The sooner the folks around you are aware that you’re having a hard time, the quicker they can show up to help you through it.

Early interventions are so critical for our mental health. In other words: Don’t wait for your whole basement to flood before you fix a leaky pipe — fix the pipe when you notice the problem has started.

5. “Can you check in with me (on date/every day), just to make sure I’m alright?”

I cannot say it enough — do not underestimate the value of asking for a check-in. I am such a huge fan of this as a coping skill, especially because it can be super helpful for everyone involved.

If you take nothing else away from this article, it should be this: Please ask people to check in with you. It’s such a small thing to ask for in the age of texting, but it can help us stay connected, which is freaking critical for our mental health.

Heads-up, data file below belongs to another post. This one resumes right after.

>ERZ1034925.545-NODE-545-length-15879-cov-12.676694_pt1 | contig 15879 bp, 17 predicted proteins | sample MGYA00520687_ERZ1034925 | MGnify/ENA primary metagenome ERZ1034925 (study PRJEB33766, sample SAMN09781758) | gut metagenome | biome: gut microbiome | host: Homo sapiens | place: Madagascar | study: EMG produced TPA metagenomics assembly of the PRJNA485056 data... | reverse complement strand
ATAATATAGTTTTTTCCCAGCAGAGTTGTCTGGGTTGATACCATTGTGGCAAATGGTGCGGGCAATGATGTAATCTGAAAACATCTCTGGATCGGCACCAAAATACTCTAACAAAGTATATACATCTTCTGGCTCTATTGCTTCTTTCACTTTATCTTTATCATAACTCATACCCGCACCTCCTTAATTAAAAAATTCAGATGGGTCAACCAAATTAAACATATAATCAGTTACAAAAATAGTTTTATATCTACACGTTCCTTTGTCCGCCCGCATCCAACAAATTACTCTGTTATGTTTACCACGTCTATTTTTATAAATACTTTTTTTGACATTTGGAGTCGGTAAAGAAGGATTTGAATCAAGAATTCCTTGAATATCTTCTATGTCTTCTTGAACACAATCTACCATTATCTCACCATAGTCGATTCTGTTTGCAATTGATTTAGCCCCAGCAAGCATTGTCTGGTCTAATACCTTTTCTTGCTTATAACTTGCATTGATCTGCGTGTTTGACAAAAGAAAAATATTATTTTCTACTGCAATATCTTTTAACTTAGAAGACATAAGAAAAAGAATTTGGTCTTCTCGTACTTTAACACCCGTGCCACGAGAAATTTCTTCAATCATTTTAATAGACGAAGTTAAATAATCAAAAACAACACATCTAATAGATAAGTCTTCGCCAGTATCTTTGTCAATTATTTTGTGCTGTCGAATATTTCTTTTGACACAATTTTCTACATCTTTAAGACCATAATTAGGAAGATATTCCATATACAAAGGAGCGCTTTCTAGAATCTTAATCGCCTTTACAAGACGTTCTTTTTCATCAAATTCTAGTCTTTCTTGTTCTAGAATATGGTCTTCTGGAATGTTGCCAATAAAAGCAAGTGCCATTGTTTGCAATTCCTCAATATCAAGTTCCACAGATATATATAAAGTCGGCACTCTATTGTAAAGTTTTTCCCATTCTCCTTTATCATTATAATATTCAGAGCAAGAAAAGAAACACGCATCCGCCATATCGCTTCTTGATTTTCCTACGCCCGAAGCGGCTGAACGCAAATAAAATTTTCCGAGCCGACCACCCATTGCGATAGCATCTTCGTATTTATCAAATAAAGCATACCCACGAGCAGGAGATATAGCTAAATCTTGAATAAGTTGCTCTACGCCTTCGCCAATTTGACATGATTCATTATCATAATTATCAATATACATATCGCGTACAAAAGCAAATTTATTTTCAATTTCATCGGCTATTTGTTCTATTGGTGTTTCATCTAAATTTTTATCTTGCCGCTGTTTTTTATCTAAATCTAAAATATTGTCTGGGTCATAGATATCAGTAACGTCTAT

(If you’ve played The Sims before, remember the social bar? That’s you. You need to fill it. Humans need to connect with other humans. It’s not just about wanting to, it’s that we actually require it to survive.)

And this can happen in so many smart ways. A few of my favorites:

  • “I haven’t been doing well. Can you text me every morning to make sure I’m okay? It would really help me.”
  • “Hey friend. I’ve been kind of sad lately — do you maybe want to Snapchat/send selfies to each other before bed every night, just to check in? It’d be nice to see your face.”
  • “I’m in a funk right now. Do you want to be self-care buddies? Like text each other once a day something that we did to care for ourselves?”
  • “I’ve been isolating myself a little lately. Can you check in with me every so often, just to make sure I didn’t fall off the face of the earth?”